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A Year in the Life of a Mother

A year ago today a bedside full of love surrounded you while you listened to a video of your sweet granddaughter's laughter. We, your daughters, held your hands and assured you that it was ok to let go and finally move on. To finally get your wings. To finally be free.

I pictured Kari leaping through heaven's gates to meet you.  Our Kari finally with you. You finally with your first born. Kari couldn't enter a room without jumping through a doorway at home, so surely this had to be the way you were greeted. If a person is going to have an O.C.D., it should be this one.  It is happily endearing and makes neurosis look so damn cute.  The thought that my big sister and beloved mother were reuniting, coupled with the belief that Mom was seeing her parents, Grandma Kitty and Grandpa Jack again, made those first few days livable. That, and the fact that I would probably lose a little weight in the process.

Hey, a little vanity does a girl good. I would be lying if I didn't admit that I would much rather be the fragile, petite-looking thing next to her mother's casket as opposed to an alarmingly rotund, large Marg in charge looking to see if someone brought her a whopper on their way to the funeral. And the best part is— Mom wouldn't have it any other way.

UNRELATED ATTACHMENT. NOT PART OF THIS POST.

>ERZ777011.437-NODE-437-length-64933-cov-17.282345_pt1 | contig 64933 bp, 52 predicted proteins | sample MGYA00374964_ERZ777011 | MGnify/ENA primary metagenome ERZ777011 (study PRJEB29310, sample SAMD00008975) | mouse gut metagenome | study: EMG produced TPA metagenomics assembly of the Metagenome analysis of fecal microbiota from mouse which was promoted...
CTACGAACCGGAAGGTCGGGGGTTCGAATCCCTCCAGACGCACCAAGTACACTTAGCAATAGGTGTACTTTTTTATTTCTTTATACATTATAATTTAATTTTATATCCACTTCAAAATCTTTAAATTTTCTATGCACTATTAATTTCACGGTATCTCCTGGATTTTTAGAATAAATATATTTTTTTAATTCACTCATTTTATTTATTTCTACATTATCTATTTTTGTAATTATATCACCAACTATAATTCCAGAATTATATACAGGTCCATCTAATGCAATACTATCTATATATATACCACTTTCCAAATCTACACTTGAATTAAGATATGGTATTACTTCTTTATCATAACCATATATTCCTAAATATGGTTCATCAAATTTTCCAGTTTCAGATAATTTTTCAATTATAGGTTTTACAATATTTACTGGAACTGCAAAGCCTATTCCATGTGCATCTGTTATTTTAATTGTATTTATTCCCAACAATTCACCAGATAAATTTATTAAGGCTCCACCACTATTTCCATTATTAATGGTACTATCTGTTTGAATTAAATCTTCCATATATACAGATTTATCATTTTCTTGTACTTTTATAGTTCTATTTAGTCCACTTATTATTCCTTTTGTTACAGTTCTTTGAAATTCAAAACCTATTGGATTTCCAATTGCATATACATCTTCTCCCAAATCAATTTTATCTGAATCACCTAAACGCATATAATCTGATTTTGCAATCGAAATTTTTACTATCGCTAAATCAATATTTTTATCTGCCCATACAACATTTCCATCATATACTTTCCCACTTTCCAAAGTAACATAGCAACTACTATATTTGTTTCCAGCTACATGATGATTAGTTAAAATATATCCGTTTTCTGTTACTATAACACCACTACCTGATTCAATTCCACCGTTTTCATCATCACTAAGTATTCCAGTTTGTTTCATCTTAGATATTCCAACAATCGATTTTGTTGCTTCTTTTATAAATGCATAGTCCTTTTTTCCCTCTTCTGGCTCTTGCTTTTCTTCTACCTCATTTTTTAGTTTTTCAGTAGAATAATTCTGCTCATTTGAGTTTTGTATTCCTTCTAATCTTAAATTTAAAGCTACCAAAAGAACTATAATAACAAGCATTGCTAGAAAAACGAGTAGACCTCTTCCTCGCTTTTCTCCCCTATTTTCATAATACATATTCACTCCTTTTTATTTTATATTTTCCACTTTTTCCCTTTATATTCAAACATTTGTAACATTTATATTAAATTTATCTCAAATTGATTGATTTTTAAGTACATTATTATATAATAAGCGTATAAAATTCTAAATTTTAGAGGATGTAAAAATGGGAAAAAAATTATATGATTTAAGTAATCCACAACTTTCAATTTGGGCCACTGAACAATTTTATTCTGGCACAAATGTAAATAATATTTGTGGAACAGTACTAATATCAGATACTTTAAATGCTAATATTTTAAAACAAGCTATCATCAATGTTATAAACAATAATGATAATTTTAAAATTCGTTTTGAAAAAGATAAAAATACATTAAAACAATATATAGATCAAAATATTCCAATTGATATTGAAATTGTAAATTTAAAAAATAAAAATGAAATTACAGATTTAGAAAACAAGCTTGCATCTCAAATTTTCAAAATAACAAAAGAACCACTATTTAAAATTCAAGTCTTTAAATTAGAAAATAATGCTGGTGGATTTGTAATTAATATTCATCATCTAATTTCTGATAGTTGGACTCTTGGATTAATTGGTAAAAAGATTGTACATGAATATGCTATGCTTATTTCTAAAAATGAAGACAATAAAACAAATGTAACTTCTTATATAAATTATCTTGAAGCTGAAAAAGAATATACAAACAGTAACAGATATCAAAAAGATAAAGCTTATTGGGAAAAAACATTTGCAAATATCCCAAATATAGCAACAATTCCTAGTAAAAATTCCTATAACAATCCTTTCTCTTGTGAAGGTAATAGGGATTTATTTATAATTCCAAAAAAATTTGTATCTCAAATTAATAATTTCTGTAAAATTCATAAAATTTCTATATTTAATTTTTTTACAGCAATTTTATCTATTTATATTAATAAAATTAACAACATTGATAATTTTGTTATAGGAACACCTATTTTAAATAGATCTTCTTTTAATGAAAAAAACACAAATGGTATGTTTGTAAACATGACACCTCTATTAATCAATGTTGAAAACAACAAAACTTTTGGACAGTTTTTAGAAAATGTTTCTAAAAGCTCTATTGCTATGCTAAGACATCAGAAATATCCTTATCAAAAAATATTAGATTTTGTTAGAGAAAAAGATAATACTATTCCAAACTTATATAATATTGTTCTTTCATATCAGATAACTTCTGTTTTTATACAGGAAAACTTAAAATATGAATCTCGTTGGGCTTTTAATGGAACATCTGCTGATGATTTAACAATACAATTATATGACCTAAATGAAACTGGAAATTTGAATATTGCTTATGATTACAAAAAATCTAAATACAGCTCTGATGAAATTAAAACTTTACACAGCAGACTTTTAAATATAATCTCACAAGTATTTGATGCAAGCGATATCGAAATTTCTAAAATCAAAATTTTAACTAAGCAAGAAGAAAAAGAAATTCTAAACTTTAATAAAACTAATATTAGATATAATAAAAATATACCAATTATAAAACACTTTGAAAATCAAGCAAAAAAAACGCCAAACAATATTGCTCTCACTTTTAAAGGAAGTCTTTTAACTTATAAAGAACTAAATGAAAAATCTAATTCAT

Those first few months were a blur. It's hard to process the finality of your mother no longer being present. It's like this bandaid that no one can rip off. It's just stuck on your skin, hanging there by a thread. I refused to let that bandaid rip. I knew if I wallowed in it, the pain from that full on rip would kill me so I was determined to divert my attention away from it. And let me tell you, with a nine-month old at home, it was pretty easy to be distracted.

I watched my kid take her first steps, throw her first tantrum and have her first kiss all inside a three-month span. Maddie's tenacity immediately showed in the way that she would run more than she would walk. She would kiss back little Landon Murphy more than she would play hard to get.